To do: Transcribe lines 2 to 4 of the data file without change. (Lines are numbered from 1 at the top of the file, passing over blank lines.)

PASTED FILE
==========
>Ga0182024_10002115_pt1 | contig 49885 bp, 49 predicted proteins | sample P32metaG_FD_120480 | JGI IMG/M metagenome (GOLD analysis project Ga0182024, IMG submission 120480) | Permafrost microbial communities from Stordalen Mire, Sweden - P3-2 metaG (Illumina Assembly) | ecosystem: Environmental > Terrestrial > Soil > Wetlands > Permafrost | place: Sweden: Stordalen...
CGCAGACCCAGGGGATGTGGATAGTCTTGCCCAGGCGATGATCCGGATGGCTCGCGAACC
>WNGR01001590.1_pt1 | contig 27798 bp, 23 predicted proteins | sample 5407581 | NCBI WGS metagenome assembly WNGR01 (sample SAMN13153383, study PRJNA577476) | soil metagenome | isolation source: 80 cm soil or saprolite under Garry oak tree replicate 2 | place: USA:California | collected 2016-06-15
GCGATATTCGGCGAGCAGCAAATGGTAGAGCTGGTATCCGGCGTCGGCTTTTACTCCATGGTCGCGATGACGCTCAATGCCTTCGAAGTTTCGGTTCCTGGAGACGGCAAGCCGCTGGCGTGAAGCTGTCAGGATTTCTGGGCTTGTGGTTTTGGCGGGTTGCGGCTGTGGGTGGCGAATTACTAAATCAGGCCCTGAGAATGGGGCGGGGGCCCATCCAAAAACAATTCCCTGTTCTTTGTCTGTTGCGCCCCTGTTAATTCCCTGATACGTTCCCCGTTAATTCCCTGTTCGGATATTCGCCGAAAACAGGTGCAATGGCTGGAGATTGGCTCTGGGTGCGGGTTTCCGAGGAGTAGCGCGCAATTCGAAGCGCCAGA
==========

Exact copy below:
CGCAGACCCAGGGGATGTGGATAGTCTTGCCCAGGCGATGATCCGGATGGCTCGCGAACC
>WNGR01001590.1_pt1 | contig 27798 bp, 23 predicted proteins | sample 5407581 | NCBI WGS metagenome assembly WNGR01 (sample SAMN13153383, study PRJNA577476) | soil metagenome | isolation source: 80 cm soil or saprolite under Garry oak tree replicate 2 | place: USA:California | collected 2016-06-15
GCGATATTCGGCGAGCAGCAAATGGTAGAGCTGGTATCCGGCGTCGGCTTTTACTCCATGGTCGCGATGACGCTCAATGCCTTCGAAGTTTCGGTTCCTGGAGACGGCAAGCCGCTGGCGTGAAGCTGTCAGGATTTCTGGGCTTGTGGTTTTGGCGGGTTGCGGCTGTGGGTGGCGAATTACTAAATCAGGCCCTGAGAATGGGGCGGGGGCCCATCCAAAAACAATTCCCTGTTCTTTGTCTGTTGCGCCCCTGTTAATTCCCTGATACGTTCCCCGTTAATTCCCTGTTCGGATATTCGCCGAAAACAGGTGCAATGGCTGGAGATTGGCTCTGGGTGCGGGTTTCCGAGGAGTAGCGCGCAATTCGAAGCGCCAGA